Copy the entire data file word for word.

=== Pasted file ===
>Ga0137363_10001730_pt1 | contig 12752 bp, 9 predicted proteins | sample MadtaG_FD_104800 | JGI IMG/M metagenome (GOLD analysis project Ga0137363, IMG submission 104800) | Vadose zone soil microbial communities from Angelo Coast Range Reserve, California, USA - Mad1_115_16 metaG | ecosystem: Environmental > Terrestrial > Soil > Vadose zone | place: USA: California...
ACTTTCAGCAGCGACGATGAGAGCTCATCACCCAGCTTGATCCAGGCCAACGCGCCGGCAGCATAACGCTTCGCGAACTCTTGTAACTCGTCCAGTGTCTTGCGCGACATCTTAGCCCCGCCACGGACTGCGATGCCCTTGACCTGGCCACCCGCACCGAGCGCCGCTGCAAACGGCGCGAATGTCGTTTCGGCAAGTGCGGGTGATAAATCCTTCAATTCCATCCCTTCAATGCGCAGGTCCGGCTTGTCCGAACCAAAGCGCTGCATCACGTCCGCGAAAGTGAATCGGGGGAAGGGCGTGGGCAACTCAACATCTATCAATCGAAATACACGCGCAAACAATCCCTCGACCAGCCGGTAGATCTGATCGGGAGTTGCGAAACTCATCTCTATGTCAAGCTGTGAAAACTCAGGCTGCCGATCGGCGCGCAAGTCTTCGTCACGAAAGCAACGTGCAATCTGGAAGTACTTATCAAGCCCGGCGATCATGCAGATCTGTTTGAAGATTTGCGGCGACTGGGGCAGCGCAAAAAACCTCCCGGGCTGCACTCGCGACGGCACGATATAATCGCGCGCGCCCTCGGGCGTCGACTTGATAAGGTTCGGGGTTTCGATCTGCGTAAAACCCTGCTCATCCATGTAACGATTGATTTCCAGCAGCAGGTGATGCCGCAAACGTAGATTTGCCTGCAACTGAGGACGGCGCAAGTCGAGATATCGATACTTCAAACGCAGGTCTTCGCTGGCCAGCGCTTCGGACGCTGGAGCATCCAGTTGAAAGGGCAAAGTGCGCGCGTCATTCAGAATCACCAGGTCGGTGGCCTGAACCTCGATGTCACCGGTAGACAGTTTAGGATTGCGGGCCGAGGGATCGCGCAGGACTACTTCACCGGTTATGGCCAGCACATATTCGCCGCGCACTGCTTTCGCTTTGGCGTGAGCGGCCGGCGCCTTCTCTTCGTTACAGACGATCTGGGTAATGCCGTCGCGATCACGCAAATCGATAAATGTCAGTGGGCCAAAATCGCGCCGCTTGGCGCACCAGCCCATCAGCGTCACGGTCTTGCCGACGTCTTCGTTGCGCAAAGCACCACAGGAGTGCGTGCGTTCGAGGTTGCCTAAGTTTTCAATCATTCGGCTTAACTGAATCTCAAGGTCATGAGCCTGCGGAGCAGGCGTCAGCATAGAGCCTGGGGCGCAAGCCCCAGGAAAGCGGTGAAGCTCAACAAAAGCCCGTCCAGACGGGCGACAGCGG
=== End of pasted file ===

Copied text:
>Ga0137363_10001730_pt1 | contig 12752 bp, 9 predicted proteins | sample MadtaG_FD_104800 | JGI IMG/M metagenome (GOLD analysis project Ga0137363, IMG submission 104800) | Vadose zone soil microbial communities from Angelo Coast Range Reserve, California, USA - Mad1_115_16 metaG | ecosystem: Environmental > Terrestrial > Soil > Vadose zone | place: USA: California...
ACTTTCAGCAGCGACGATGAGAGCTCATCACCCAGCTTGATCCAGGCCAACGCGCCGGCAGCATAACGCTTCGCGAACTCTTGTAACTCGTCCAGTGTCTTGCGCGACATCTTAGCCCCGCCACGGACTGCGATGCCCTTGACCTGGCCACCCGCACCGAGCGCCGCTGCAAACGGCGCGAATGTCGTTTCGGCAAGTGCGGGTGATAAATCCTTCAATTCCATCCCTTCAATGCGCAGGTCCGGCTTGTCCGAACCAAAGCGCTGCATCACGTCCGCGAAAGTGAATCGGGGGAAGGGCGTGGGCAACTCAACATCTATCAATCGAAATACACGCGCAAACAATCCCTCGACCAGCCGGTAGATCTGATCGGGAGTTGCGAAACTCATCTCTATGTCAAGCTGTGAAAACTCAGGCTGCCGATCGGCGCGCAAGTCTTCGTCACGAAAGCAACGTGCAATCTGGAAGTACTTATCAAGCCCGGCGATCATGCAGATCTGTTTGAAGATTTGCGGCGACTGGGGCAGCGCAAAAAACCTCCCGGGCTGCACTCGCGACGGCACGATATAATCGCGCGCGCCCTCGGGCGTCGACTTGATAAGGTTCGGGGTTTCGATCTGCGTAAAACCCTGCTCATCCATGTAACGATTGATTTCCAGCAGCAGGTGATGCCGCAAACGTAGATTTGCCTGCAACTGAGGACGGCGCAAGTCGAGATATCGATACTTCAAACGCAGGTCTTCGCTGGCCAGCGCTTCGGACGCTGGAGCATCCAGTTGAAAGGGCAAAGTGCGCGCGTCATTCAGAATCACCAGGTCGGTGGCCTGAACCTCGATGTCACCGGTAGACAGTTTAGGATTGCGGGCCGAGGGATCGCGCAGGACTACTTCACCGGTTATGGCCAGCACATATTCGCCGCGCACTGCTTTCGCTTTGGCGTGAGCGGCCGGCGCCTTCTCTTCGTTACAGACGATCTGGGTAATGCCGTCGCGATCACGCAAATCGATAAATGTCAGTGGGCCAAAATCGCGCCGCTTGGCGCACCAGCCCATCAGCGTCACGGTCTTGCCGACGTCTTCGTTGCGCAAAGCACCACAGGAGTGCGTGCGTTCGAGGTTGCCTAAGTTTTCAATCATTCGGCTTAACTGAATCTCAAGGTCATGAGCCTGCGGAGCAGGCGTCAGCATAGAGCCTGGGGCGCAAGCCCCAGGAAAGCGGTGAAGCTCAACAAAAGCCCGTCCAGACGGGCGACAGCGG